Businesses Are Hurting Their Own Future

by Thom Hiatt

Every day I get 10+ emails with deals, discounts, and giant special offers. Some deals are good for a month, and some are good “for only 15 more minutes.”

  • 52% off sushi
  • Buy one get one free kayak tours
  • Free Lasik with a Tummy Tuck!

Whether the offers are social, group-based, or printed coupons, customers are drawn to these incredible deals for good reason: The economy still sucks.

But what happens when the economy is better? Well, customers may have higher incomes, but they’ll be so used to getting ‘deals’ that they won’t be willing to pay the ‘regular’ prices that existed “back in 2010.”

Five Dolla Footlong

Perfect example: I won’t pay more than $5 for a footlong sub at Subway. Their ongoing marketing has taught me that a 12″ sandwich is worth only $5… at any chain or sandwich shop. And $5 seems to be the sweet spot. Every fast food joint has a $5 box, bucket, tub or meal deal. How will you feel when a “meal” costs $8 or $10.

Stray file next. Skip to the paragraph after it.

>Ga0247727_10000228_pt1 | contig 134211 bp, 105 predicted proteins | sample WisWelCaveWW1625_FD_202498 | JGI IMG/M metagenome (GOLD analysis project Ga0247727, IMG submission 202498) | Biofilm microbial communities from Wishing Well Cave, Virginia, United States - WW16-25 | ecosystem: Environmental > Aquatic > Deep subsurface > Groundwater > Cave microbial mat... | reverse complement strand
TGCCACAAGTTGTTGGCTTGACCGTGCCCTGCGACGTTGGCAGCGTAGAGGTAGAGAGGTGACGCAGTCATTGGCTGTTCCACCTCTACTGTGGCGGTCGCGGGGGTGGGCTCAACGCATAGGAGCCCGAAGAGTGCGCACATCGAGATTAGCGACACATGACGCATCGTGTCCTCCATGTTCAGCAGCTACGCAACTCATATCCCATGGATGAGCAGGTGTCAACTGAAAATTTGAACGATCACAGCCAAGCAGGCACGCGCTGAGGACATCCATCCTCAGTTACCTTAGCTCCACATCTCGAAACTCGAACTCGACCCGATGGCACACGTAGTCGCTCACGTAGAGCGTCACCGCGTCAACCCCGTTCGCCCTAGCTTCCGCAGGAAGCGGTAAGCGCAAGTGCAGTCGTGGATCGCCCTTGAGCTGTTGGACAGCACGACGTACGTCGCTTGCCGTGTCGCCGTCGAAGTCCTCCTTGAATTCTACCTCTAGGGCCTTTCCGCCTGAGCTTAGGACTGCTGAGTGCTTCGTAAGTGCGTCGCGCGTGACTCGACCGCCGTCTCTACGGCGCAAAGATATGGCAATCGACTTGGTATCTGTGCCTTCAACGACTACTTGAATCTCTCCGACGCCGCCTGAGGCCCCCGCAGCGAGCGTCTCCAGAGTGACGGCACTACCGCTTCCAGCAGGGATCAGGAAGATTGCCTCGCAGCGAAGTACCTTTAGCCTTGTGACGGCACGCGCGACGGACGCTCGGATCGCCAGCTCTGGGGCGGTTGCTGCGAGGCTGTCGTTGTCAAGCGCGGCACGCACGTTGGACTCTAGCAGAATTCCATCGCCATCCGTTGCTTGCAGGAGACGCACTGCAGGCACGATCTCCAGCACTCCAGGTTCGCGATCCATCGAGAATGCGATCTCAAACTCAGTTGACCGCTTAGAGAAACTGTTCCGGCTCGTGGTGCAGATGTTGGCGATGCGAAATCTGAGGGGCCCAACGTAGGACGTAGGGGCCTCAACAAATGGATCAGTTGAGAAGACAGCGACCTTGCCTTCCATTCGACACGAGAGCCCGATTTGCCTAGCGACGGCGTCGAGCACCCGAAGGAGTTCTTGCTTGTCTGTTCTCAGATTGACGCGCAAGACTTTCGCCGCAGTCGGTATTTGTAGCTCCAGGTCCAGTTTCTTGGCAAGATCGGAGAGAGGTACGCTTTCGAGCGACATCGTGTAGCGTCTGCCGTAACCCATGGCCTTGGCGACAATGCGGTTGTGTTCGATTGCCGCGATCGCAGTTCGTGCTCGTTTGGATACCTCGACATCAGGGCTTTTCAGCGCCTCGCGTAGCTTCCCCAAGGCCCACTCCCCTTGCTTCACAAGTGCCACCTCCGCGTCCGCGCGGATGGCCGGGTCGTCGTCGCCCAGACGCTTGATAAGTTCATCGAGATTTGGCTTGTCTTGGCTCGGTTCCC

As the economy improves, how will businesses try to re-teach the new prices (which are actually the old prices) to customers, without making the customer feel ripped off? How will Sam’s Sushi compete with Sara’s Sushi when Sam wants to raise his prices back to normal, and Sara doesn’t want to budge. Sam will feel forced to stay close to $5. Long term damage for both of them. Granted, Sam and Sara have to compete when everybody else has dropped their shorts. If they don’t compete, they go out of business.

Unfortunately, most businesses feel forced into a discount program that they admit doesn’t really benefit them. After all, if I spend $10 for $20 in food value, who gets the $10? Well, sure some of it goes to the restaurant, but a good chunk goes to the advertiser. In the end, the restaurant simply breaks even all while trying to make a happy loyal customer. The problem is that the customer’s loyalty is to the deal and not to the restaurant or service provider.

What’s The Solution?

Restaurants and service providers need to begin steering away from the advertised dollar amount and look instead at added value. Instead of offering your pizza for half off, raise the price back to normal and seriously increase the benefits like free breadsticks, free soda, etc. Over time, reduce the benefits one at a time. The change may take couple of years, but your pricing would be consistent.